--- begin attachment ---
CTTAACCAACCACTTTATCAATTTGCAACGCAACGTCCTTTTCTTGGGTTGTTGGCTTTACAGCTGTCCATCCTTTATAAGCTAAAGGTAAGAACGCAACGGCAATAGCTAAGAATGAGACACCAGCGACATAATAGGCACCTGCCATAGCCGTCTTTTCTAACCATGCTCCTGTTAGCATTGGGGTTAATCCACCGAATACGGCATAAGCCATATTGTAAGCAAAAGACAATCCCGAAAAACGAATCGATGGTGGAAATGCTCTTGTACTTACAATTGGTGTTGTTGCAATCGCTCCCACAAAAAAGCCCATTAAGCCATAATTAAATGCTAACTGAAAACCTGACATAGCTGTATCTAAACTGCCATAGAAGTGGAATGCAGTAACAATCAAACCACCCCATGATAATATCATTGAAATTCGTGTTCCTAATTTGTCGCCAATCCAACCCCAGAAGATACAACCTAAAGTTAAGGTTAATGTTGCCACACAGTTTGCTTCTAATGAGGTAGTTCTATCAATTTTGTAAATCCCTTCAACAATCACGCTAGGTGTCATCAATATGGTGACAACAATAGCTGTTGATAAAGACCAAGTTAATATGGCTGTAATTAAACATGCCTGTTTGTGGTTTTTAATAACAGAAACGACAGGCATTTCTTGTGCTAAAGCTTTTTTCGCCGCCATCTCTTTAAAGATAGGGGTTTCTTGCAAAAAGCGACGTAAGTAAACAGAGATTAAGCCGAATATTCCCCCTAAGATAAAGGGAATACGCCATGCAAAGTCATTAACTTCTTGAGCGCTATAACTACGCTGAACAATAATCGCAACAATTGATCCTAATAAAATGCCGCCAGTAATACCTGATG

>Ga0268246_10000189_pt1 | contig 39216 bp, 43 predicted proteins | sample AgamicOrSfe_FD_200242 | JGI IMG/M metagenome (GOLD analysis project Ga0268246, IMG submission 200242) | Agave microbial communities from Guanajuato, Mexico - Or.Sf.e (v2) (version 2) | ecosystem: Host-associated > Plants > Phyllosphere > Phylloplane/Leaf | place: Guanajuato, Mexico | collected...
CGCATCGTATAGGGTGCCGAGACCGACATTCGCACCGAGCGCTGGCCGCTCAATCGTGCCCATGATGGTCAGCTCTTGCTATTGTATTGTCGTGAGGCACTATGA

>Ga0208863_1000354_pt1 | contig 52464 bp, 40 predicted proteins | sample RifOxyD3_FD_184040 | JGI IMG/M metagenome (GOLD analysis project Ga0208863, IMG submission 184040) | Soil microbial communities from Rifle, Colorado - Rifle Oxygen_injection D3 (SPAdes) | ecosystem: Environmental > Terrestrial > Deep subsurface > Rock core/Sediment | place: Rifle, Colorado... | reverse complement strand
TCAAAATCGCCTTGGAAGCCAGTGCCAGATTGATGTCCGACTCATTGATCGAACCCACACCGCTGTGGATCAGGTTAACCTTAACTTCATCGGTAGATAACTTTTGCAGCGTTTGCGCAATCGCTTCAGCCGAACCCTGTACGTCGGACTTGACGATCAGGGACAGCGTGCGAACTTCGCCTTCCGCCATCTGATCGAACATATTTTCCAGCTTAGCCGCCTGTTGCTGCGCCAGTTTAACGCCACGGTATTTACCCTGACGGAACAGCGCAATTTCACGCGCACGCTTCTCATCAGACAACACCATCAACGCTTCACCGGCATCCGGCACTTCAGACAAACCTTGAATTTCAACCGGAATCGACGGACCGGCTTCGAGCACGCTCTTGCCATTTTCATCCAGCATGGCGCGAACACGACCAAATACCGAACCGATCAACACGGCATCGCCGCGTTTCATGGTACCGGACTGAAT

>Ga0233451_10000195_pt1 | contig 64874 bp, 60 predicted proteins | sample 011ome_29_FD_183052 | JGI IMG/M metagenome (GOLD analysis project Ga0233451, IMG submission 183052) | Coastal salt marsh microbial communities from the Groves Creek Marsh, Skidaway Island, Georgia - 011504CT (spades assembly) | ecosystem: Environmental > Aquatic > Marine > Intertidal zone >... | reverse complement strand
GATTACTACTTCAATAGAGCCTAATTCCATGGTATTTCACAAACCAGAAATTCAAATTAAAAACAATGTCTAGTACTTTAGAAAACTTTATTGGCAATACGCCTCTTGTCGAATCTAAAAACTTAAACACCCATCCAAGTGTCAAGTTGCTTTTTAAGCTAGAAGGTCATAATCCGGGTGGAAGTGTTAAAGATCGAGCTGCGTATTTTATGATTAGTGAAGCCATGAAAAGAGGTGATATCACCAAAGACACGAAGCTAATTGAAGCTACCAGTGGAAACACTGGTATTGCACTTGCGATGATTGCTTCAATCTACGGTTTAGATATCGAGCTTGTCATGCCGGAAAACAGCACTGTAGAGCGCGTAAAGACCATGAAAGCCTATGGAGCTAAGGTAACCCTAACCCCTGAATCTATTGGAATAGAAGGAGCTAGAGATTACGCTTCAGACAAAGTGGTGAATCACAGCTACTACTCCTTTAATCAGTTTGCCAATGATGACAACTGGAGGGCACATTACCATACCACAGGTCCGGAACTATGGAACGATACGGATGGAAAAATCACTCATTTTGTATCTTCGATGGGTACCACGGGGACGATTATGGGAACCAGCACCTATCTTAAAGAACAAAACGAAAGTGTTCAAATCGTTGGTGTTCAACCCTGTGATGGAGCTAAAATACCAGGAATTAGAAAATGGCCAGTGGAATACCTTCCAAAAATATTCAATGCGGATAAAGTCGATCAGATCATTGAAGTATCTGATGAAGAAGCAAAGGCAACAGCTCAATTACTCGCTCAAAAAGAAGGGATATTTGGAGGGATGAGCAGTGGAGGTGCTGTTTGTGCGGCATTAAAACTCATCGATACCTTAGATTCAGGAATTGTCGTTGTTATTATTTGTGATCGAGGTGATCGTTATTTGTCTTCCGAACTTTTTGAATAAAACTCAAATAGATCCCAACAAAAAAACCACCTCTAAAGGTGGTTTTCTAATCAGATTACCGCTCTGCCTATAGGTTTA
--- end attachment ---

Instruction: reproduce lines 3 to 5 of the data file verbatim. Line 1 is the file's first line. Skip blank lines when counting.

CGCATCGTATAGGGTGCCGAGACCGACATTCGCACCGAGCGCTGGCCGCTCAATCGTGCCCATGATGGTCAGCTCTTGCTATTGTATTGTCGTGAGGCACTATGA

>Ga0208863_1000354_pt1 | contig 52464 bp, 40 predicted proteins | sample RifOxyD3_FD_184040 | JGI IMG/M metagenome (GOLD analysis project Ga0208863, IMG submission 184040) | Soil microbial communities from Rifle, Colorado - Rifle Oxygen_injection D3 (SPAdes) | ecosystem: Environmental > Terrestrial > Deep subsurface > Rock core/Sediment | place: Rifle, Colorado... | reverse complement strand
TCAAAATCGCCTTGGAAGCCAGTGCCAGATTGATGTCCGACTCATTGATCGAACCCACACCGCTGTGGATCAGGTTAACCTTAACTTCATCGGTAGATAACTTTTGCAGCGTTTGCGCAATCGCTTCAGCCGAACCCTGTACGTCGGACTTGACGATCAGGGACAGCGTGCGAACTTCGCCTTCCGCCATCTGATCGAACATATTTTCCAGCTTAGCCGCCTGTTGCTGCGCCAGTTTAACGCCACGGTATTTACCCTGACGGAACAGCGCAATTTCACGCGCACGCTTCTCATCAGACAACACCATCAACGCTTCACCGGCATCCGGCACTTCAGACAAACCTTGAATTTCAACCGGAATCGACGGACCGGCTTCGAGCACGCTCTTGCCATTTTCATCCAGCATGGCGCGAACACGACCAAATACCGAACCGATCAACACGGCATCGCCGCGTTTCATGGTACCGGACTGAAT